- “Health Care Costs: A Primer. Key Information on Health Care Costs and Their Impact.” The Kaiser Family Foundation: May 2012. This page on the Kaiser Family Foundation website provides a PDF copy of the report titled above. It provides good data on health care costs, and is one of the primary sources I used in my research, and for the data I provide in my blog entries.
- “Summary of the Affordable Care Act.” The Kaiser Family Foundation: April 23, 2013. A 13 page document that does exactly what the title says: It summarizes the key elements of the law. A good read for most who want more info, but don’t want to read the entire law. I highly recommend it, versus reading the whole ACA.
Centers for Medicare and Medicaid Services website. This link actually takes you to their National Health Expenditure Data page, but this is a good site to get federal government “official” data on health care information. Yes, they’re the federal government. I’m not asking you to blindly trust the government, but I don’t recommend blindly dismissing them either. They’re a good source of data. If you’re convinced that their data is corrupt and deliberately skewed to deceive, I’m not sure what to tell you, other than you should be as skeptical of every other source.
Health and Human Services Agency for Healthcare Research and Quality Another federal government website, but a source for data on health care in the US. Some pretty detailed data here, and it’s not the easiest site to navigate, but if you want to find a particular nugget, it’s probably here somewhere.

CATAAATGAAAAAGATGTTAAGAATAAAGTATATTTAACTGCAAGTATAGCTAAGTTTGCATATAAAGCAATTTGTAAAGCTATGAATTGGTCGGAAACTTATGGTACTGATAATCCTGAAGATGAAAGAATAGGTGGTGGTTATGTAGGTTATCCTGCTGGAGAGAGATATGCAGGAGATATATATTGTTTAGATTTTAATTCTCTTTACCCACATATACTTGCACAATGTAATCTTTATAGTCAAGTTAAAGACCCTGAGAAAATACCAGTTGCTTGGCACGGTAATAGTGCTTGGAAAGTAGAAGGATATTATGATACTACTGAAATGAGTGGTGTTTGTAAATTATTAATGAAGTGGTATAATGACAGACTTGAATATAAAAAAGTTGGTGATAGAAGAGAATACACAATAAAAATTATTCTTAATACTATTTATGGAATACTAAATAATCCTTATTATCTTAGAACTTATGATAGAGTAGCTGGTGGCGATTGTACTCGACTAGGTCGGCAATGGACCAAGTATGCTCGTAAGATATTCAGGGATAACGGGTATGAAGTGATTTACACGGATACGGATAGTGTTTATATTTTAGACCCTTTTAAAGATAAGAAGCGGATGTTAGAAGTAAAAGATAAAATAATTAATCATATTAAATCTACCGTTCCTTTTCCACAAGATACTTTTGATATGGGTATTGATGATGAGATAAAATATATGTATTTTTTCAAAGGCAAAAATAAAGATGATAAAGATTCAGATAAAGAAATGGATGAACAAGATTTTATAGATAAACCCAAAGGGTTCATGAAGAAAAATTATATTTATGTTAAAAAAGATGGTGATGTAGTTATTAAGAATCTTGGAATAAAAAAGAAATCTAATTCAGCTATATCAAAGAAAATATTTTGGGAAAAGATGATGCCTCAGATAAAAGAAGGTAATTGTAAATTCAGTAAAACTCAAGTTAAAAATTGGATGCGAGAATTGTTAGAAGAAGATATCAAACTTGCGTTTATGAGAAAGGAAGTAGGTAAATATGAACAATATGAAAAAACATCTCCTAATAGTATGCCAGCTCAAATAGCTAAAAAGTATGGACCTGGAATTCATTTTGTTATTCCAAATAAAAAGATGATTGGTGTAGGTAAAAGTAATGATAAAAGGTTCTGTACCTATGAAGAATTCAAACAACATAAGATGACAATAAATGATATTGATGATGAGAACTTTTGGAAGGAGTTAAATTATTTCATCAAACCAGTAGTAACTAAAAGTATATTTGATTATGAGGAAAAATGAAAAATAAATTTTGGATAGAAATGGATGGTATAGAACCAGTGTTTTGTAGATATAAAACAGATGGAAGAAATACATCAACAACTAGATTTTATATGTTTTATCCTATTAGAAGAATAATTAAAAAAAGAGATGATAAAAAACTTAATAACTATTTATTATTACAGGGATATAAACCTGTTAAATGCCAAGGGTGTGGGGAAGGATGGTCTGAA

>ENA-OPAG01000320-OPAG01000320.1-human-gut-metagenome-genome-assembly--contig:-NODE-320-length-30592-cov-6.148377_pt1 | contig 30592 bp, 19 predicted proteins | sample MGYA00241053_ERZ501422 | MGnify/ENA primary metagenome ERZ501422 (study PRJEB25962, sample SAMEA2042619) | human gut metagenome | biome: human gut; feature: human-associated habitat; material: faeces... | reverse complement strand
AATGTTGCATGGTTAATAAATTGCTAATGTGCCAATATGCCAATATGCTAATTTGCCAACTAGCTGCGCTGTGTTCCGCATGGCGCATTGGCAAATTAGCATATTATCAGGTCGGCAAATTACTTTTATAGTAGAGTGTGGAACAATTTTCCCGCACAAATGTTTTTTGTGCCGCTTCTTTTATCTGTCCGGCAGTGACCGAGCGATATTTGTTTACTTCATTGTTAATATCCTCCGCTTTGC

Health Affairs (online journal): Quote from their “About” page:
Health Affairs is the leading journal of health policy thought and research. The peer-reviewed journal was founded in 1981 under the aegis of Project HOPE, a nonprofit international health education organization. Health Affairs explores health policy issues of current concern in domestic and international spheres. Its mission is to serve as a high-level, nonpartisan forum to promote analysis and discussion on improving health and health care, and to address such issues as cost, quality, and access.
Good info from a peer-reviewed journal; problem is that only the content from more than three years ago is free. Unfortunately, most of the pertinent info on health care reform and the ACA has been published in the past 3 years, and I didn’t want to pony up $144 to read it. However, you can get the key talking points of those more recent articles from the abstracts.
“The Clock is Ticking. More Americans Losing Health Coverage” Families USA: Washington DC, July 2009. I pulled some statistics from this report, that gives data on the status of private health insurance access prior to adoption of the ACA. This site is definitely supportive of the ACA.
I’ll probably embed more specific article links within the text of the posts, but this ought to get you started in your research. I’m not claiming all of these are perfect, and that you should trust them blindly, but instead that they are good starting points to inform yourself, rather than just believing sound bites, emails, and blog posts (even mine!).
Seek first to understand…